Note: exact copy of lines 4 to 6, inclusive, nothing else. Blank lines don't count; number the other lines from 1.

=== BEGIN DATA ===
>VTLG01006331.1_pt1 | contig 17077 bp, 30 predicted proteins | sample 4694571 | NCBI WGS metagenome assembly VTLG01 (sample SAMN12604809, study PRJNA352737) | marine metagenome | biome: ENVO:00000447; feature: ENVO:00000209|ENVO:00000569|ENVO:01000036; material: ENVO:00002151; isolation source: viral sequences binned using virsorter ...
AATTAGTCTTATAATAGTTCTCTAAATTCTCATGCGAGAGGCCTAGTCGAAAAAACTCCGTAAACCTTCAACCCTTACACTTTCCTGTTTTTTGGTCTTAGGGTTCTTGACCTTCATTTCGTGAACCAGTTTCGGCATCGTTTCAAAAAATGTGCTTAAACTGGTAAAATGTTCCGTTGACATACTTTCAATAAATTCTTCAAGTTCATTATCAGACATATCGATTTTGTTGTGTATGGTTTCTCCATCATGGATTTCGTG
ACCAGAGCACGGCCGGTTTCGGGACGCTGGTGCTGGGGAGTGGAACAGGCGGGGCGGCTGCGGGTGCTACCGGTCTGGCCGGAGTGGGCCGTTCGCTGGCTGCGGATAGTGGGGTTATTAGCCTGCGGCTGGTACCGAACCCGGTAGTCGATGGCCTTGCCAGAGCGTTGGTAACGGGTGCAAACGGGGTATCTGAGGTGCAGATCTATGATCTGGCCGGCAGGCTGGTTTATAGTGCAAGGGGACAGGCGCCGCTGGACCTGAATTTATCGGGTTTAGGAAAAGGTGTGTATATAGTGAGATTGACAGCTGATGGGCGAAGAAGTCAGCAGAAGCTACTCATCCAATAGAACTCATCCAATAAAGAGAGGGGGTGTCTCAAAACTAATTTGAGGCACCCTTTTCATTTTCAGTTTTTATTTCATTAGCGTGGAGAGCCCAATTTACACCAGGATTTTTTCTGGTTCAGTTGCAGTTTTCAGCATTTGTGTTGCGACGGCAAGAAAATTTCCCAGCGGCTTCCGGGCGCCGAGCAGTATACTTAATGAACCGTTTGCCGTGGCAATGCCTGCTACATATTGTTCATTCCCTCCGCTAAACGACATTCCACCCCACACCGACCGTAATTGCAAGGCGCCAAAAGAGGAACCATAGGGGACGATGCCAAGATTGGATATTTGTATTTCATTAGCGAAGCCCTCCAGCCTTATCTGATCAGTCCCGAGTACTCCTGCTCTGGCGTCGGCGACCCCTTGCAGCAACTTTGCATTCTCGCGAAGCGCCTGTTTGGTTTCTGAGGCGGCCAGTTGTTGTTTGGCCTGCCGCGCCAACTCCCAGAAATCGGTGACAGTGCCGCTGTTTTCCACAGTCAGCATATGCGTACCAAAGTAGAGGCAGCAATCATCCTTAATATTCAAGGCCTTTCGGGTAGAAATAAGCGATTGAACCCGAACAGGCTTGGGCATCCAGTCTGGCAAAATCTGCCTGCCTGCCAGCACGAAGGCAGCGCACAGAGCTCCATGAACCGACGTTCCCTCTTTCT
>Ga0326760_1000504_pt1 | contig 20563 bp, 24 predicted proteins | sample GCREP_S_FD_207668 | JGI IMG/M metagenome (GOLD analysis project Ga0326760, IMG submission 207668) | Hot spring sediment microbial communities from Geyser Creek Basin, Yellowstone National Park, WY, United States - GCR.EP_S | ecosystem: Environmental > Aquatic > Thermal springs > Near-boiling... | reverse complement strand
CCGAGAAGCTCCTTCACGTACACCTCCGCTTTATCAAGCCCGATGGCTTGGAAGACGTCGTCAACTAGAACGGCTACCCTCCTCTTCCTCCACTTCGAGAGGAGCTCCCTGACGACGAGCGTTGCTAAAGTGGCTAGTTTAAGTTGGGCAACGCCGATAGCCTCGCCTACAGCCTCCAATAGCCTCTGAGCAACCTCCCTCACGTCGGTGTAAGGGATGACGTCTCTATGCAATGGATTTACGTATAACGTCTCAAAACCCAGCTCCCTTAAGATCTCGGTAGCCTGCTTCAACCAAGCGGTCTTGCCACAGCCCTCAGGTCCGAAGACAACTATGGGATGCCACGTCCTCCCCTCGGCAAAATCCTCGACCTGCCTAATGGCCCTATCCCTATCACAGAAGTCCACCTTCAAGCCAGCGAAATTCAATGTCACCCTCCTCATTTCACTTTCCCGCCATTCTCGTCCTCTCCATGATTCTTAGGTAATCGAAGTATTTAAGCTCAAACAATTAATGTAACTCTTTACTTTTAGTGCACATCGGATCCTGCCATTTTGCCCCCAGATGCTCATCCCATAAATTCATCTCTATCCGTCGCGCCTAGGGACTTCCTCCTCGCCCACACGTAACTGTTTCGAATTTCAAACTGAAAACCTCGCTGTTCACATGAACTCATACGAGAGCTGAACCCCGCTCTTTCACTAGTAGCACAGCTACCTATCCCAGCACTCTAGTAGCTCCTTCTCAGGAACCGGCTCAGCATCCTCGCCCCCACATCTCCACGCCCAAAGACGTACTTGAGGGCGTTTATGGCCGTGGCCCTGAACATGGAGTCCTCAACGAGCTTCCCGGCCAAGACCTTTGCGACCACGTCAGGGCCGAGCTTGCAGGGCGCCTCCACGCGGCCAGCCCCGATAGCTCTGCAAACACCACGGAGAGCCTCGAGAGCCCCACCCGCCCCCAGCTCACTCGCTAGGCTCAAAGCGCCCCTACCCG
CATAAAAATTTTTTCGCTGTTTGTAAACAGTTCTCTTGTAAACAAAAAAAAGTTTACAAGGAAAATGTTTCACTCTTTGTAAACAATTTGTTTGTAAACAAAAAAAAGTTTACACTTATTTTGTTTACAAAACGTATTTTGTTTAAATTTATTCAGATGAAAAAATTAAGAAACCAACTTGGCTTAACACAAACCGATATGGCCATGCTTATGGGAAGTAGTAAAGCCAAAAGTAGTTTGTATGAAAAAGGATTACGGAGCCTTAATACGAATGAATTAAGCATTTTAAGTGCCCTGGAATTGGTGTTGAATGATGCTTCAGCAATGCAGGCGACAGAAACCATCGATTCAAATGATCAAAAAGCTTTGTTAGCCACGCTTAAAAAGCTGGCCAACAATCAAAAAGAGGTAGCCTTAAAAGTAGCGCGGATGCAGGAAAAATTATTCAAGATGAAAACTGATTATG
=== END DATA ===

>Ga0326760_1000504_pt1 | contig 20563 bp, 24 predicted proteins | sample GCREP_S_FD_207668 | JGI IMG/M metagenome (GOLD analysis project Ga0326760, IMG submission 207668) | Hot spring sediment microbial communities from Geyser Creek Basin, Yellowstone National Park, WY, United States - GCR.EP_S | ecosystem: Environmental > Aquatic > Thermal springs > Near-boiling... | reverse complement strand
CCGAGAAGCTCCTTCACGTACACCTCCGCTTTATCAAGCCCGATGGCTTGGAAGACGTCGTCAACTAGAACGGCTACCCTCCTCTTCCTCCACTTCGAGAGGAGCTCCCTGACGACGAGCGTTGCTAAAGTGGCTAGTTTAAGTTGGGCAACGCCGATAGCCTCGCCTACAGCCTCCAATAGCCTCTGAGCAACCTCCCTCACGTCGGTGTAAGGGATGACGTCTCTATGCAATGGATTTACGTATAACGTCTCAAAACCCAGCTCCCTTAAGATCTCGGTAGCCTGCTTCAACCAAGCGGTCTTGCCACAGCCCTCAGGTCCGAAGACAACTATGGGATGCCACGTCCTCCCCTCGGCAAAATCCTCGACCTGCCTAATGGCCCTATCCCTATCACAGAAGTCCACCTTCAAGCCAGCGAAATTCAATGTCACCCTCCTCATTTCACTTTCCCGCCATTCTCGTCCTCTCCATGATTCTTAGGTAATCGAAGTATTTAAGCTCAAACAATTAATGTAACTCTTTACTTTTAGTGCACATCGGATCCTGCCATTTTGCCCCCAGATGCTCATCCCATAAATTCATCTCTATCCGTCGCGCCTAGGGACTTCCTCCTCGCCCACACGTAACTGTTTCGAATTTCAAACTGAAAACCTCGCTGTTCACATGAACTCATACGAGAGCTGAACCCCGCTCTTTCACTAGTAGCACAGCTACCTATCCCAGCACTCTAGTAGCTCCTTCTCAGGAACCGGCTCAGCATCCTCGCCCCCACATCTCCACGCCCAAAGACGTACTTGAGGGCGTTTATGGCCGTGGCCCTGAACATGGAGTCCTCAACGAGCTTCCCGGCCAAGACCTTTGCGACCACGTCAGGGCCGAGCTTGCAGGGCGCCTCCACGCGGCCAGCCCCGATAGCTCTGCAAACACCACGGAGAGCCTCGAGAGCCCCACCCGCCCCCAGCTCACTCGCTAGGCTCAAAGCGCCCCTACCCG
CATAAAAATTTTTTCGCTGTTTGTAAACAGTTCTCTTGTAAACAAAAAAAAGTTTACAAGGAAAATGTTTCACTCTTTGTAAACAATTTGTTTGTAAACAAAAAAAAGTTTACACTTATTTTGTTTACAAAACGTATTTTGTTTAAATTTATTCAGATGAAAAAATTAAGAAACCAACTTGGCTTAACACAAACCGATATGGCCATGCTTATGGGAAGTAGTAAAGCCAAAAGTAGTTTGTATGAAAAAGGATTACGGAGCCTTAATACGAATGAATTAAGCATTTTAAGTGCCCTGGAATTGGTGTTGAATGATGCTTCAGCAATGCAGGCGACAGAAACCATCGATTCAAATGATCAAAAAGCTTTGTTAGCCACGCTTAAAAAGCTGGCCAACAATCAAAAAGAGGTAGCCTTAAAAGTAGCGCGGATGCAGGAAAAATTATTCAAGATGAAAACTGATTATG